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If You Claim Social Security Early in These Scenarios, You Could End Up Cash-Strapped for Life

You may not realize how heavily you'll rely on Social Security until you kick off retirement and see how much money it actually costs. That's why it's important to secure a nice, robust monthly benefit for your senior years.

Now your monthly benefit is calculated based on your personal earnings history during your 35 highest-paid years of wages. From there, you're entitled to that benefit once you reach full retirement age (FRA), which is either 66, 67, or somewhere in between, depending on the year you were born. But you're allowed to sign up for Social Security as early as age 62. For each month you claim benefits early, however, they're reduced on a permanent basis, and that's where the danger lies. Though filing for benefits ahead of FRA gets you your money sooner, collecting a lower monthly payment could really hurt you, especially in these scenarios.

Loose stack of Social Security cards

Image source: Getty Images.

1. You don't have a lot of retirement savings

Social Security is only supposed to make up a portion of your total retirement income, and the rest is supposed to come from savings or another source. But if you're low on savings and don't have another immediately obvious means of earning or collecting money in retirement, then you may end up being especially reliant on Social Security to get by. And in that situation, cutting your benefits by filing early could be a downright dangerous move.

2. You have a family history of longevity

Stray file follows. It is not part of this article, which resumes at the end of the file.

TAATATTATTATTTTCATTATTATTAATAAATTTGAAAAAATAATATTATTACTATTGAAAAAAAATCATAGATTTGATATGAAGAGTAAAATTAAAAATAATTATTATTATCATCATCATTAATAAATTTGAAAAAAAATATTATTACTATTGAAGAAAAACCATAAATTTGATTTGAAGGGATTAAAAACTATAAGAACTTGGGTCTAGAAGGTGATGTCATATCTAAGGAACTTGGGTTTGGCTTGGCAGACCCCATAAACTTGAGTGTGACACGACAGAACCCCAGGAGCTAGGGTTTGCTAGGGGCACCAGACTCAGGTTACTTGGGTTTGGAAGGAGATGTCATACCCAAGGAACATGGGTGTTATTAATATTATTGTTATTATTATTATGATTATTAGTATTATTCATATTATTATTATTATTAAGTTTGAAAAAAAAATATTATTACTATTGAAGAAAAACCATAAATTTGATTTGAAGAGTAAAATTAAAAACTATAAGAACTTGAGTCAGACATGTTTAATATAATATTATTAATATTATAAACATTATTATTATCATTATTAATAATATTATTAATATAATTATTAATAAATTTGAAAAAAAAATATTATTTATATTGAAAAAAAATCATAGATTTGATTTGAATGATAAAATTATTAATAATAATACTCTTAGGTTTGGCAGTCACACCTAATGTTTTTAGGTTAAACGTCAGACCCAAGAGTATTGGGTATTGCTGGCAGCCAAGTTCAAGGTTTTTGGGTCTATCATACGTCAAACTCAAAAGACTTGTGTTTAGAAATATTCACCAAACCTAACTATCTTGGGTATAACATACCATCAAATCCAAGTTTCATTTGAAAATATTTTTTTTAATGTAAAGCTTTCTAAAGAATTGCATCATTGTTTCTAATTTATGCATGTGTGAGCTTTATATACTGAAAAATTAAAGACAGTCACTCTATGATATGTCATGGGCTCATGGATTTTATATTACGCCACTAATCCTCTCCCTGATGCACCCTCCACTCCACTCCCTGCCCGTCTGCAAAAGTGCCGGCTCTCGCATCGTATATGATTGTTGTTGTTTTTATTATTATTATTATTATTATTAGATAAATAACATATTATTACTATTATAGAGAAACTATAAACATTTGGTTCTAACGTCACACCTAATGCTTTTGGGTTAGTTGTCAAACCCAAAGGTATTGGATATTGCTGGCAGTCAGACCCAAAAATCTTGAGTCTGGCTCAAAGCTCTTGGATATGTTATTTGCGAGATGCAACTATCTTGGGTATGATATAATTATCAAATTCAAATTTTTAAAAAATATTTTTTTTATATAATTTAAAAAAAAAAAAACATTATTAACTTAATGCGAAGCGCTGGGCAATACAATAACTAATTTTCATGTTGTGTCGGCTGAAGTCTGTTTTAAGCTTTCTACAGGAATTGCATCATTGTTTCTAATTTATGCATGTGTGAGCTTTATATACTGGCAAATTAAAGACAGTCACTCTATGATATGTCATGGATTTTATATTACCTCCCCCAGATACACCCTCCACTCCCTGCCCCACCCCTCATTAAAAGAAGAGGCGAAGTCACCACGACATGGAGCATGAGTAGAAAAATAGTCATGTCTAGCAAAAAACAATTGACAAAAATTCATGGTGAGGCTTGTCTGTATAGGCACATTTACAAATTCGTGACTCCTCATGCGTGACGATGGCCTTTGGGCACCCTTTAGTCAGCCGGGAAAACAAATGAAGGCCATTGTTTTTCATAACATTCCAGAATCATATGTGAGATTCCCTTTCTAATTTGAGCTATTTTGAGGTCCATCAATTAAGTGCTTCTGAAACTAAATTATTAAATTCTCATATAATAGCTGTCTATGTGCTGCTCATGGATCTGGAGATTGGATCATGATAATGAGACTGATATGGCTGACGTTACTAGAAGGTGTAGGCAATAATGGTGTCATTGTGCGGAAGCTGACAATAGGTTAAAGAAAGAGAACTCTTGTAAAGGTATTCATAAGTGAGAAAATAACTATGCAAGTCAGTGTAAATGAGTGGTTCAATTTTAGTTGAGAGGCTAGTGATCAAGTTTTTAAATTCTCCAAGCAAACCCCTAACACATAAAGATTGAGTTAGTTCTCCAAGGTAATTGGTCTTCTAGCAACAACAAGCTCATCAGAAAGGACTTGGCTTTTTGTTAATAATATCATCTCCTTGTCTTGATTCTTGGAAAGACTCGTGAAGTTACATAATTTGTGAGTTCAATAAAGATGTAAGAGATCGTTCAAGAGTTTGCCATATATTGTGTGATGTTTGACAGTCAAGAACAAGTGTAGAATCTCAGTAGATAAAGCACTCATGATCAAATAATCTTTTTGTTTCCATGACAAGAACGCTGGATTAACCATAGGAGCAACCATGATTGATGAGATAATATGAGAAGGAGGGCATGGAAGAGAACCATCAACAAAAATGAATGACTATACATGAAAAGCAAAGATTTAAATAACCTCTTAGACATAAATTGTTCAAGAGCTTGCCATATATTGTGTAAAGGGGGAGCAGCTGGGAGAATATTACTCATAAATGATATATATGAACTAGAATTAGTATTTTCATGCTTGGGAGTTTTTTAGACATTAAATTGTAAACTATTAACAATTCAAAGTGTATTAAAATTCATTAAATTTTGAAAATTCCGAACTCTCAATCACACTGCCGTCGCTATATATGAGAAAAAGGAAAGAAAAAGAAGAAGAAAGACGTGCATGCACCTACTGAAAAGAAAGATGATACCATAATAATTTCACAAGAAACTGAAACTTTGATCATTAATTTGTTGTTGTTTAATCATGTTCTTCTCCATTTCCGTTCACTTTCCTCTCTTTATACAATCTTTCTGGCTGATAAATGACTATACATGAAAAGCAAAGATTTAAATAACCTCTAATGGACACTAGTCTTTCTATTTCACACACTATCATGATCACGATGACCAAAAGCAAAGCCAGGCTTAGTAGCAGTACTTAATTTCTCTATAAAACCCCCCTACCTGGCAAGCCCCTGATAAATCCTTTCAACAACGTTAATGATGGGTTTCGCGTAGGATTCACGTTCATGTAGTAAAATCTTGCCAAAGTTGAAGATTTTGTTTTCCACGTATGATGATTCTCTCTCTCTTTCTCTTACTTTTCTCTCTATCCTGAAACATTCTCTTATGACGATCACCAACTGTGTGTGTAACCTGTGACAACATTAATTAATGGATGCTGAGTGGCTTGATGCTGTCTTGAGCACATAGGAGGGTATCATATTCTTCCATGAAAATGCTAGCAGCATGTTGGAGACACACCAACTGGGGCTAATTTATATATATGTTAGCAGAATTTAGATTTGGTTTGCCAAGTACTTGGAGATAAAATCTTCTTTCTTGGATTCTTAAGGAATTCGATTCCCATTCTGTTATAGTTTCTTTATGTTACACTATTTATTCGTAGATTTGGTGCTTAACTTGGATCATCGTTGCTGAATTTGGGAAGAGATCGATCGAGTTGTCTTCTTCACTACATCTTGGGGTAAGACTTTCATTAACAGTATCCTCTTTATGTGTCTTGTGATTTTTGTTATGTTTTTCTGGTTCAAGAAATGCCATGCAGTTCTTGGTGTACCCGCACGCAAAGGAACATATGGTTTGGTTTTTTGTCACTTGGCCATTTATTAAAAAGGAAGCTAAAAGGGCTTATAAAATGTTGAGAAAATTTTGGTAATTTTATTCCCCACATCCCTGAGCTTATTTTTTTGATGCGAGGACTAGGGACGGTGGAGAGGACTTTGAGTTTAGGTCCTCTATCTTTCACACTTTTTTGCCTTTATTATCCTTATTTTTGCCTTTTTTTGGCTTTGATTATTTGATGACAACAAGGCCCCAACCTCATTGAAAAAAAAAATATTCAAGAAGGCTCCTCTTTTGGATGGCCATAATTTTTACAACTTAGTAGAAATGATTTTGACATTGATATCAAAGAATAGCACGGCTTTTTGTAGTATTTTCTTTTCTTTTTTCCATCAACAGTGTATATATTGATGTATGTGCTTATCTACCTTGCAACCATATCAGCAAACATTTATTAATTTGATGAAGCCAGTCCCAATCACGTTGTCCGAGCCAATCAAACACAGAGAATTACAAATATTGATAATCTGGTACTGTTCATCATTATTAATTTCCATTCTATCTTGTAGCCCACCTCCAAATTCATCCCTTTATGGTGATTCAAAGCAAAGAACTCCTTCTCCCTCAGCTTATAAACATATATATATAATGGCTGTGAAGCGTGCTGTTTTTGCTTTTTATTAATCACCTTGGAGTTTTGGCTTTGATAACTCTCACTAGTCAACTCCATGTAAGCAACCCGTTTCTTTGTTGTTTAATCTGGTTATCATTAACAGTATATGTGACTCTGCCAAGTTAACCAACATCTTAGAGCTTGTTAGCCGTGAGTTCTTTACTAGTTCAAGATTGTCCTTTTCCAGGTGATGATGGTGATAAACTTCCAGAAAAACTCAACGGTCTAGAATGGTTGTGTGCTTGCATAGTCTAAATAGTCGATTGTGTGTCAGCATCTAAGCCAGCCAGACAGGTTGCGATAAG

Living a long life is a great thing in theory -- but it also increases your likelihood of depleting your nest egg in your lifetime. If you have a family history of longevity, then locking in a lower monthly Social Security benefit could prove problematic. The longer you live, the harder it will be to stretch your savings, in which case you'll want more money from Social Security, not less.

3. Your retirement plans are expensive

Some people spend their senior years enjoying time with family and pursuing low-cost hobbies, like gardening or knitting. But if your plans for retirement will require you to spend a lot more money -- say, you're hoping to travel the globe, frequent the golf course, and take in a lot of live music and theater -- then having more money from Social Security will definitely be helpful, whereas slashing your benefits by claiming them early is a move you might sorely regret. In fact, if you file early but forge forward with your high-end plans, you could end up struggling greatly down the line.

When should you file for benefits?

Sometimes, claiming Social Security early makes a lot of sense. If your company downsizes and you're forced out of a job, for example, then you may need to file for benefits to avoid having to rack up debt in the course of paying your ordinary expenses. But before you sign up for benefits ahead of FRA, make sure you understand the consequences involved. Locking in a lower monthly benefit for life is a move that could truly make your retirement more stressful and miserable than it needs to be, so think carefully before finalizing such an important, life-altering decision.

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The views and opinions expressed herein are the views and opinions of the author and do not necessarily reflect those of Nasdaq, Inc.

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